Kingstone retaining wall repair in Colorado

Cobblestone retaining wall repair: Why you should compact the trench? Compact the soil in the trench bottom with a hand tamper or vibrating plate compactor. This step is often neglected. The excavator, and even hand shovels, can disturb and loosen the top inch or two of soil, and that’s enough to make your wall settle-settling is bad! Our experts prefer crushed stone for the base rather than naturally occurring gravel dug from a pit. Crushed stone is a little more expensive. However, it provides better drainage, and because of the sharper angles on the stone, it requires less compacting, and once it’s compacted, it stays that way.

NFC can either be mixed on-site for smaller areas or purchased from a reputable concrete supplier and trucked in for larger commercial applications. NFC is mixed at a 6:1 ratio by volume of 20mm max size clean aggregate and cement. Water content should be such that the cement slurry evenly coats the aggregate and retains a wet/glossy appearance without excess slurry running off, this is typically around 40 litres per 100kg of cement. With the use of NFC, we are able to build Block Retaining Walls in areas and situations where normal construction methods would not work. Some of these situations are: In areas where excavation behind the wall is limited either due to being on a boundary or close to other structures or footings.

We also repair existing retaining walls. Many railroad tie walls or older concrete retaining walls which may or may not include rocks or boulders are beginning to show signs of failure. Often times a homeowner will build a DIY retaining wall that needs help after years of service. We serve all of Colorado out of our home office in Colorado Springs. Please feel free to reach out to us with any questions you may have. Estimates are always free and everything we touch comes with a warranty. See extra info at https://retainingwallscolorado.com/.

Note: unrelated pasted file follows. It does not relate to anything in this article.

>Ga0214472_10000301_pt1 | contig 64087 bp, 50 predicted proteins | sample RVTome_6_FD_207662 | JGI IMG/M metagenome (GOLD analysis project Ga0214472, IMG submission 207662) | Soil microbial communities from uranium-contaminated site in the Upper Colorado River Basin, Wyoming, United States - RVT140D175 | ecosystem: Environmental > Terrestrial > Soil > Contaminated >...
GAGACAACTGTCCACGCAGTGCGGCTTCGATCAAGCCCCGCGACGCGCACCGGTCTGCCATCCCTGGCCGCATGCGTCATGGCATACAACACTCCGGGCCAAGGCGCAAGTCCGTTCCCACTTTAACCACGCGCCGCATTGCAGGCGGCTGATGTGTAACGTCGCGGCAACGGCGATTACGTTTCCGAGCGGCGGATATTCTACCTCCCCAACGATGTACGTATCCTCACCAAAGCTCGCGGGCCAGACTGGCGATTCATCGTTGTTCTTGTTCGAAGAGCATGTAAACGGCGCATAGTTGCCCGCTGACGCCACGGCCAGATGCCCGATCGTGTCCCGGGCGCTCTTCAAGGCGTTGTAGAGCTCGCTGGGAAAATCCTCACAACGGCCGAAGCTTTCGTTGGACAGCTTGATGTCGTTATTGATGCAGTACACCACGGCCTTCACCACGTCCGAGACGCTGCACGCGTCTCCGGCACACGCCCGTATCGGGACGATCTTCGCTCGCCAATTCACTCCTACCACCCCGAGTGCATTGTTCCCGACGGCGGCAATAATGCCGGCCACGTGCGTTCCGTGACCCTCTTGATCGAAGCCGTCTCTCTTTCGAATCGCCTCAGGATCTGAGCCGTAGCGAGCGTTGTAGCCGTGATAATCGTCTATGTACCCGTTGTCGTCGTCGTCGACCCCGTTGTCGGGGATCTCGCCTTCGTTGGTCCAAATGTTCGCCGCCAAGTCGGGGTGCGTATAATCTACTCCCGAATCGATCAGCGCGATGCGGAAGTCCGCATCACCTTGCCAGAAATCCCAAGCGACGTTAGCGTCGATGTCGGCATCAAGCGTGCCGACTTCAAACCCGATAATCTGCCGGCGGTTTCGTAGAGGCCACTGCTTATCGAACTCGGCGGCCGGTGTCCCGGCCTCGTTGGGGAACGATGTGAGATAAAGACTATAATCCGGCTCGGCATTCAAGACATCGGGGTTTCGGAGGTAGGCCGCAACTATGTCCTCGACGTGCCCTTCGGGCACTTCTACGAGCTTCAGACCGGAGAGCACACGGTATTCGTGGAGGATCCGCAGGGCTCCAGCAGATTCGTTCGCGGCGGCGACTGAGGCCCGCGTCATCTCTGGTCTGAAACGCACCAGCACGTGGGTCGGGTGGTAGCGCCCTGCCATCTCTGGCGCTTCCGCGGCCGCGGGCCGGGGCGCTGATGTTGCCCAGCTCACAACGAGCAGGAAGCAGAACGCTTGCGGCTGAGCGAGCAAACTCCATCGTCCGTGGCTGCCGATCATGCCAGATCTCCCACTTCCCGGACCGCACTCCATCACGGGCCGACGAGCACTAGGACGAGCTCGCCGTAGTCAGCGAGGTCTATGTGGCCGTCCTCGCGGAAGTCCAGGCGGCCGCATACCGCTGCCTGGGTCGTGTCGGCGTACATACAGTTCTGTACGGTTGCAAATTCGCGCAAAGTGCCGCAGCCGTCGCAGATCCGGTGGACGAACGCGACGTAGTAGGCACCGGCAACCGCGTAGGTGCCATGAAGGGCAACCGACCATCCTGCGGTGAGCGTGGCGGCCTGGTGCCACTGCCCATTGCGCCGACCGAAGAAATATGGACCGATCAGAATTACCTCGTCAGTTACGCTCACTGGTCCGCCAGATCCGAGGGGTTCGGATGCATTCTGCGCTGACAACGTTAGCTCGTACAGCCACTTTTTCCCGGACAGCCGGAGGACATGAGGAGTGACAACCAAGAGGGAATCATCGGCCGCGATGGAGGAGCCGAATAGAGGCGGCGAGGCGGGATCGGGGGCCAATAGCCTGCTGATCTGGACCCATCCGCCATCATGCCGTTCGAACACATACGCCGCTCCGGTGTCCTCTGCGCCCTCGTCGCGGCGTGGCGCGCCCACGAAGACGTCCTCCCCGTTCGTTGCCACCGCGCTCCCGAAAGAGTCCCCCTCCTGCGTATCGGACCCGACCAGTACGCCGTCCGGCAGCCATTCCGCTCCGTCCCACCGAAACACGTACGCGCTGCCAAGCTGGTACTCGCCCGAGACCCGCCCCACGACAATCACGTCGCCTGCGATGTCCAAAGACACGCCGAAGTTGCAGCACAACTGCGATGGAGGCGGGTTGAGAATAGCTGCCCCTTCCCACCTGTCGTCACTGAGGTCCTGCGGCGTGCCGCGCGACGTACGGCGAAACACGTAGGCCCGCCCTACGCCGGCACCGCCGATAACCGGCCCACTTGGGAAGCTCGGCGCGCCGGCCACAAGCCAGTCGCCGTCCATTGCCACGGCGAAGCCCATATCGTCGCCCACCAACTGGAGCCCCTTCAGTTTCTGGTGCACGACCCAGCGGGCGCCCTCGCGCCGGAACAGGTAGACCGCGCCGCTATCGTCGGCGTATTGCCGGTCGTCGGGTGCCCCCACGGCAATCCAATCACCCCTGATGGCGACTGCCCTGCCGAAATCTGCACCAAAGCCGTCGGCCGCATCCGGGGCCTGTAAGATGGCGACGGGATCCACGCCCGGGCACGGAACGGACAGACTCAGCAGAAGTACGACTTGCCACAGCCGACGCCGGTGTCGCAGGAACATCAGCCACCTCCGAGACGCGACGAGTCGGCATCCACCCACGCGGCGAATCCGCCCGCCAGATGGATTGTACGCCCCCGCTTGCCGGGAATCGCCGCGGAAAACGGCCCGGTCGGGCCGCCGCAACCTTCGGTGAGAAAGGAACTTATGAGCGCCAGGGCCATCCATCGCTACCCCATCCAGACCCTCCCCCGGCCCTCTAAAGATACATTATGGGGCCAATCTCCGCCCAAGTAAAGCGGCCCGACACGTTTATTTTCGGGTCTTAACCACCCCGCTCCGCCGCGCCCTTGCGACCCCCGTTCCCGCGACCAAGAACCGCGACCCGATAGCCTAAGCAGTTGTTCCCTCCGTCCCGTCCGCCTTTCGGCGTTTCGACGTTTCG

Other systems offer different interlocking features. Some blocks have a cast tongue-and-groove connection. Some systems utilize fiberglass pins that insert between the blocks to ensure proper alignment and a strong mechanical connection between the courses. Some blocks feature a hollow core, which, when filled with gravel, creates a semi-solid, interlocking web of rock throughout the wall. And many systems require reinforcing mesh layered between the courses of block.

After your drainpipe is in place, you should backfill the rest of the space behind the blocks with either sand or pea gravel-either will allow water to filter through to the drainpipe at the base of the wall. For the best results, backfill with a few inches of the material after laying each course of blocks, and use a hand tamper to compact the material. By tamping the backfill every six inches or so, you’ll ensure that it is packed tightly, which will provide additional support from the pressure of the soil behind the wall.